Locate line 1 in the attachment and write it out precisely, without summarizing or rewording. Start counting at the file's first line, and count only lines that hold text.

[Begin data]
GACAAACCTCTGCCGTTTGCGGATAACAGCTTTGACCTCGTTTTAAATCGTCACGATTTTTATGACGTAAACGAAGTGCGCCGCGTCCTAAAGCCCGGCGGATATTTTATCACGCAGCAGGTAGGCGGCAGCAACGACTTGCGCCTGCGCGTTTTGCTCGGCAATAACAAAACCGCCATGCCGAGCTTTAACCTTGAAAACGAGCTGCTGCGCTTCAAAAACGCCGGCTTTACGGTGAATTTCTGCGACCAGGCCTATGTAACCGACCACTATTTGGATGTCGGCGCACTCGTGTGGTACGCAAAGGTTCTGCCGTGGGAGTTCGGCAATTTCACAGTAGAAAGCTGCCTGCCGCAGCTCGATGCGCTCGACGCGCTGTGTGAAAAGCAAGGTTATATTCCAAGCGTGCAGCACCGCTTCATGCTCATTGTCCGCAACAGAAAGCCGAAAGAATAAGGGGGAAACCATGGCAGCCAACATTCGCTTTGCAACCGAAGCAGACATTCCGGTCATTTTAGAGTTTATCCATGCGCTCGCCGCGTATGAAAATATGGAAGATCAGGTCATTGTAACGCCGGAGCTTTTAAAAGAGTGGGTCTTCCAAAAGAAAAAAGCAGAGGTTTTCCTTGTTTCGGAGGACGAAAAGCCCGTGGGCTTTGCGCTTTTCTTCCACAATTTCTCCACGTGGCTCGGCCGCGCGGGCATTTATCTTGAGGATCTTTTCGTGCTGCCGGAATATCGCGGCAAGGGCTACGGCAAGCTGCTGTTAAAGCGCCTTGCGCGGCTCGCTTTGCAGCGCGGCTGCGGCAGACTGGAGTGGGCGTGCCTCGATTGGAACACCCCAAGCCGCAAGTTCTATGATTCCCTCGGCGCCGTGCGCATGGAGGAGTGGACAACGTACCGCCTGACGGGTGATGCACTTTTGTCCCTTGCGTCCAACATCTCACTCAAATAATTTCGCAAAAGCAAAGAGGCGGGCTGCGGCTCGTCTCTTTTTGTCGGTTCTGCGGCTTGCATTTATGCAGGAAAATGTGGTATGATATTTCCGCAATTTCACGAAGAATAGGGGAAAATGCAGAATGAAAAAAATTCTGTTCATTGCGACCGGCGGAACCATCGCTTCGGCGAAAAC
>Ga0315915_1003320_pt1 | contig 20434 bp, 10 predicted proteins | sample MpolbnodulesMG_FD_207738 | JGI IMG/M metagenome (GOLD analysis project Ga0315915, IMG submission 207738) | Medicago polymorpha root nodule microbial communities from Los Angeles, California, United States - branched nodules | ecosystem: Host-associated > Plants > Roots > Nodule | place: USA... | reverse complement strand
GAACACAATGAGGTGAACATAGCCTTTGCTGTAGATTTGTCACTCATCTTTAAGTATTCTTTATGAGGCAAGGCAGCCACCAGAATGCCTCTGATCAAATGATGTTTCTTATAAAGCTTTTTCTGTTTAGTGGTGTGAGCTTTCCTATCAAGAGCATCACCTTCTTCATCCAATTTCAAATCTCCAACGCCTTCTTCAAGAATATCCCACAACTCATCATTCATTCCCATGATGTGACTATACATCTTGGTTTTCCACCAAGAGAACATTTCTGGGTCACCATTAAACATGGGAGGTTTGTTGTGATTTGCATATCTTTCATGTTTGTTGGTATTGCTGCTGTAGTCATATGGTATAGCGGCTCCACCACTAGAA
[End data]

GACAAACCTCTGCCGTTTGCGGATAACAGCTTTGACCTCGTTTTAAATCGTCACGATTTTTATGACGTAAACGAAGTGCGCCGCGTCCTAAAGCCCGGCGGATATTTTATCACGCAGCAGGTAGGCGGCAGCAACGACTTGCGCCTGCGCGTTTTGCTCGGCAATAACAAAACCGCCATGCCGAGCTTTAACCTTGAAAACGAGCTGCTGCGCTTCAAAAACGCCGGCTTTACGGTGAATTTCTGCGACCAGGCCTATGTAACCGACCACTATTTGGATGTCGGCGCACTCGTGTGGTACGCAAAGGTTCTGCCGTGGGAGTTCGGCAATTTCACAGTAGAAAGCTGCCTGCCGCAGCTCGATGCGCTCGACGCGCTGTGTGAAAAGCAAGGTTATATTCCAAGCGTGCAGCACCGCTTCATGCTCATTGTCCGCAACAGAAAGCCGAAAGAATAAGGGGGAAACCATGGCAGCCAACATTCGCTTTGCAACCGAAGCAGACATTCCGGTCATTTTAGAGTTTATCCATGCGCTCGCCGCGTATGAAAATATGGAAGATCAGGTCATTGTAACGCCGGAGCTTTTAAAAGAGTGGGTCTTCCAAAAGAAAAAAGCAGAGGTTTTCCTTGTTTCGGAGGACGAAAAGCCCGTGGGCTTTGCGCTTTTCTTCCACAATTTCTCCACGTGGCTCGGCCGCGCGGGCATTTATCTTGAGGATCTTTTCGTGCTGCCGGAATATCGCGGCAAGGGCTACGGCAAGCTGCTGTTAAAGCGCCTTGCGCGGCTCGCTTTGCAGCGCGGCTGCGGCAGACTGGAGTGGGCGTGCCTCGATTGGAACACCCCAAGCCGCAAGTTCTATGATTCCCTCGGCGCCGTGCGCATGGAGGAGTGGACAACGTACCGCCTGACGGGTGATGCACTTTTGTCCCTTGCGTCCAACATCTCACTCAAATAATTTCGCAAAAGCAAAGAGGCGGGCTGCGGCTCGTCTCTTTTTGTCGGTTCTGCGGCTTGCATTTATGCAGGAAAATGTGGTATGATATTTCCGCAATTTCACGAAGAATAGGGGAAAATGCAGAATGAAAAAAATTCTGTTCATTGCGACCGGCGGAACCATCGCTTCGGCGAAAAC